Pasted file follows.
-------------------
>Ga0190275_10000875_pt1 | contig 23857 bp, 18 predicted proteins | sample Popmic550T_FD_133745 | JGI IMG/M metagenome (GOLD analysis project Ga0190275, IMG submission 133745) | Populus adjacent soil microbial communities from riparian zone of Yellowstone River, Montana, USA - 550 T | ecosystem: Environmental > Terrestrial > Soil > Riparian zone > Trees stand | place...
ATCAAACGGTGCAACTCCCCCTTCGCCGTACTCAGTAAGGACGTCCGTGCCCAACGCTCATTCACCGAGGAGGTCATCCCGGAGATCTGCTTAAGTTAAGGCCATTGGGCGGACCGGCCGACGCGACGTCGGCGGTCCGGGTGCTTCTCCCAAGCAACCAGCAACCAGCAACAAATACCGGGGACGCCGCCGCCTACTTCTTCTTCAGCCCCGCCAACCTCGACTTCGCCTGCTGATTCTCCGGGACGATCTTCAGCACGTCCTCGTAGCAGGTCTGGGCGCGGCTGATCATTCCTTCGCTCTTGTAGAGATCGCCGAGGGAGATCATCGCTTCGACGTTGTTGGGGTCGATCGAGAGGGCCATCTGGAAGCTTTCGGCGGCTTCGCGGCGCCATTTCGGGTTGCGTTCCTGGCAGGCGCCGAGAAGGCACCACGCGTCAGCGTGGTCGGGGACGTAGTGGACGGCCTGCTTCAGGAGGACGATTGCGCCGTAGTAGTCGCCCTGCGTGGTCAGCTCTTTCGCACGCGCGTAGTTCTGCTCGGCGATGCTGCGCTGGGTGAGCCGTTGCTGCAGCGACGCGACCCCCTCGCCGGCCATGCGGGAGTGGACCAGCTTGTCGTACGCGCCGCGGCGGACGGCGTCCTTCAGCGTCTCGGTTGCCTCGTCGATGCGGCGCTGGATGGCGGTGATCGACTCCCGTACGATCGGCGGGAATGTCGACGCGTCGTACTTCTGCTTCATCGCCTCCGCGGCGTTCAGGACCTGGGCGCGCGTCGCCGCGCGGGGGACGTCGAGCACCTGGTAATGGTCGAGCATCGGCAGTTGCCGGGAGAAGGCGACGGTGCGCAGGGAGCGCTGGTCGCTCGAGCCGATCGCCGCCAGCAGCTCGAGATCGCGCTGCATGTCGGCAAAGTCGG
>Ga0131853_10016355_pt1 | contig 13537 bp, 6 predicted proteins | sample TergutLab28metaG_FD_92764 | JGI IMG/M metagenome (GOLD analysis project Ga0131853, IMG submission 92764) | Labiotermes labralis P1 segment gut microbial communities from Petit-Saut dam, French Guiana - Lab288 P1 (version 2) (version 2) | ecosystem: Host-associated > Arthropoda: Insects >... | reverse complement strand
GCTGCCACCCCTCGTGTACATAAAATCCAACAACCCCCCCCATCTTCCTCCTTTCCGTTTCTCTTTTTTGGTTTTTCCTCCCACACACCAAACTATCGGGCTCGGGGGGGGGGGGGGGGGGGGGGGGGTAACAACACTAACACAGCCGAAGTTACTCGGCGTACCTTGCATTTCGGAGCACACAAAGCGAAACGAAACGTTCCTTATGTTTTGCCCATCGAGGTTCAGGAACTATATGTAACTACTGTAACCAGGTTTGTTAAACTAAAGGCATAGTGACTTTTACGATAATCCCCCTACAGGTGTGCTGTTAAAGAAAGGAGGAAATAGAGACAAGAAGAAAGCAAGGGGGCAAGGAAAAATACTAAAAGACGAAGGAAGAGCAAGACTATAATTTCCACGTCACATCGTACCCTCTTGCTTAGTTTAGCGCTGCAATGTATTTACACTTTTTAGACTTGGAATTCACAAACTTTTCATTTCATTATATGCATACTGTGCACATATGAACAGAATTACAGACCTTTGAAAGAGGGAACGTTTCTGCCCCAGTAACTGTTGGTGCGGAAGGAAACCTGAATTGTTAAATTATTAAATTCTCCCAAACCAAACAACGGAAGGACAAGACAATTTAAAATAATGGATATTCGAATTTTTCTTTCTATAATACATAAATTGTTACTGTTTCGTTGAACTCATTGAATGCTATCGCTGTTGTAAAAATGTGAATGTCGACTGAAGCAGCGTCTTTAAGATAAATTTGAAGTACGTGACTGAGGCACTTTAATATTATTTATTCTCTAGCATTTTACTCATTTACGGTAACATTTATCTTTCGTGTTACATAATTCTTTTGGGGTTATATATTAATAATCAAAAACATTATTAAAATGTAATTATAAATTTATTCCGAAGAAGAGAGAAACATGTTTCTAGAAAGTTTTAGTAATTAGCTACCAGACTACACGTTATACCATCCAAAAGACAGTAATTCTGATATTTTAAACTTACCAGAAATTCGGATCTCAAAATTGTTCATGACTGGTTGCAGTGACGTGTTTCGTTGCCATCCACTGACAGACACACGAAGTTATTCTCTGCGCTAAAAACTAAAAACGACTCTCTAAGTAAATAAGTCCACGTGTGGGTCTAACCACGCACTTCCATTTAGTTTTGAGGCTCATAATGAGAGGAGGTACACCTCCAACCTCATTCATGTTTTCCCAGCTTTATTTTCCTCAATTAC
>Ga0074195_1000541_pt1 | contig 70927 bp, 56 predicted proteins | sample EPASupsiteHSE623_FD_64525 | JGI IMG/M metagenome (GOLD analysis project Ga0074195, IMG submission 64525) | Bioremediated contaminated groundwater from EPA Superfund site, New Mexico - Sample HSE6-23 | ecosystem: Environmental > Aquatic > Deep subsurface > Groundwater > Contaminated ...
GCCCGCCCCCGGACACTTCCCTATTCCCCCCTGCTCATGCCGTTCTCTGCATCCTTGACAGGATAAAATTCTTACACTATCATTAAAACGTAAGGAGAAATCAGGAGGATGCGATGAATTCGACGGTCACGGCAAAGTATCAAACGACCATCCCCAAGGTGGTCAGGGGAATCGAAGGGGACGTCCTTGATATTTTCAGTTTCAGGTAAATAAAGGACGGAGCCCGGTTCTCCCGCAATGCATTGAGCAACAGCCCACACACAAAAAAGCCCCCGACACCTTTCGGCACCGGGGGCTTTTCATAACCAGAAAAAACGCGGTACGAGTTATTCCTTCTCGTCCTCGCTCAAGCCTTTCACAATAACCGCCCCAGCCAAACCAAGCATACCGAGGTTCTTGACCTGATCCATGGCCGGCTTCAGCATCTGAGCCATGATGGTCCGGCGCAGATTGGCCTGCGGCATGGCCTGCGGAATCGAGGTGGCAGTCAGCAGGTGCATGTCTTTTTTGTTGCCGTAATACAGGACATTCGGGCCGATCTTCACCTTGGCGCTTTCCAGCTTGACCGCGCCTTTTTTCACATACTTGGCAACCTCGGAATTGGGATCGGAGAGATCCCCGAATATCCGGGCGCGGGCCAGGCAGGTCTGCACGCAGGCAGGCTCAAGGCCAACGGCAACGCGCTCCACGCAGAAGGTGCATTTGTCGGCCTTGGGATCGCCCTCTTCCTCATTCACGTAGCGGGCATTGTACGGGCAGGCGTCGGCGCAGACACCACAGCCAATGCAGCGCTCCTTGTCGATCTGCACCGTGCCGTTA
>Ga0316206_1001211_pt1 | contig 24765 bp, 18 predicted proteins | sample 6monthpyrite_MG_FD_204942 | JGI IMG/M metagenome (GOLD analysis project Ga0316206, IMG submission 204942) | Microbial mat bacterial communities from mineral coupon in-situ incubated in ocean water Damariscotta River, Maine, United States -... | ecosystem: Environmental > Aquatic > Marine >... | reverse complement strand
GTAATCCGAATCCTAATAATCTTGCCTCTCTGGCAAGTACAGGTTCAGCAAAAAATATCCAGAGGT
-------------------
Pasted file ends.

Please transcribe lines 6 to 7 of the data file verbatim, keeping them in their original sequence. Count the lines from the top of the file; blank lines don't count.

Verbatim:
GCCCGCCCCCGGACACTTCCCTATTCCCCCCTGCTCATGCCGTTCTCTGCATCCTTGACAGGATAAAATTCTTACACTATCATTAAAACGTAAGGAGAAATCAGGAGGATGCGATGAATTCGACGGTCACGGCAAAGTATCAAACGACCATCCCCAAGGTGGTCAGGGGAATCGAAGGGGACGTCCTTGATATTTTCAGTTTCAGGTAAATAAAGGACGGAGCCCGGTTCTCCCGCAATGCATTGAGCAACAGCCCACACACAAAAAAGCCCCCGACACCTTTCGGCACCGGGGGCTTTTCATAACCAGAAAAAACGCGGTACGAGTTATTCCTTCTCGTCCTCGCTCAAGCCTTTCACAATAACCGCCCCAGCCAAACCAAGCATACCGAGGTTCTTGACCTGATCCATGGCCGGCTTCAGCATCTGAGCCATGATGGTCCGGCGCAGATTGGCCTGCGGCATGGCCTGCGGAATCGAGGTGGCAGTCAGCAGGTGCATGTCTTTTTTGTTGCCGTAATACAGGACATTCGGGCCGATCTTCACCTTGGCGCTTTCCAGCTTGACCGCGCCTTTTTTCACATACTTGGCAACCTCGGAATTGGGATCGGAGAGATCCCCGAATATCCGGGCGCGGGCCAGGCAGGTCTGCACGCAGGCAGGCTCAAGGCCAACGGCAACGCGCTCCACGCAGAAGGTGCATTTGTCGGCCTTGGGATCGCCCTCTTCCTCATTCACGTAGCGGGCATTGTACGGGCAGGCGTCGGCGCAGACACCACAGCCAATGCAGCGCTCCTTGTCGATCTGCACCGTGCCGTTA
>Ga0316206_1001211_pt1 | contig 24765 bp, 18 predicted proteins | sample 6monthpyrite_MG_FD_204942 | JGI IMG/M metagenome (GOLD analysis project Ga0316206, IMG submission 204942) | Microbial mat bacterial communities from mineral coupon in-situ incubated in ocean water Damariscotta River, Maine, United States -... | ecosystem: Environmental > Aquatic > Marine >... | reverse complement strand